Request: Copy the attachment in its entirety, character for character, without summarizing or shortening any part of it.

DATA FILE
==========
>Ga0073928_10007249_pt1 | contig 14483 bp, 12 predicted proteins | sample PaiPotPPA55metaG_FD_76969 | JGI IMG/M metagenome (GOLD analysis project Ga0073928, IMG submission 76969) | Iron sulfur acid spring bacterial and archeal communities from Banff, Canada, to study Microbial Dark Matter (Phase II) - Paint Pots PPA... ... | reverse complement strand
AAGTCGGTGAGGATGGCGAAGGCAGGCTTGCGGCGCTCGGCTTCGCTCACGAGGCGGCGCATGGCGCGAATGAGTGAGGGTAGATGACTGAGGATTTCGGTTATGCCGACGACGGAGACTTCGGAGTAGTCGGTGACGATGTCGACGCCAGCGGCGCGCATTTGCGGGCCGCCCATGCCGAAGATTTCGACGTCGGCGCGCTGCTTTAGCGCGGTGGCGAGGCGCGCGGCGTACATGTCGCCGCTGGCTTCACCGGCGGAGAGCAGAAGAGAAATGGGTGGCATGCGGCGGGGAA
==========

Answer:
>Ga0073928_10007249_pt1 | contig 14483 bp, 12 predicted proteins | sample PaiPotPPA55metaG_FD_76969 | JGI IMG/M metagenome (GOLD analysis project Ga0073928, IMG submission 76969) | Iron sulfur acid spring bacterial and archeal communities from Banff, Canada, to study Microbial Dark Matter (Phase II) - Paint Pots PPA... ... | reverse complement strand
AAGTCGGTGAGGATGGCGAAGGCAGGCTTGCGGCGCTCGGCTTCGCTCACGAGGCGGCGCATGGCGCGAATGAGTGAGGGTAGATGACTGAGGATTTCGGTTATGCCGACGACGGAGACTTCGGAGTAGTCGGTGACGATGTCGACGCCAGCGGCGCGCATTTGCGGGCCGCCCATGCCGAAGATTTCGACGTCGGCGCGCTGCTTTAGCGCGGTGGCGAGGCGCGCGGCGTACATGTCGCCGCTGGCTTCACCGGCGGAGAGCAGAAGAGAAATGGGTGGCATGCGGCGGGGAA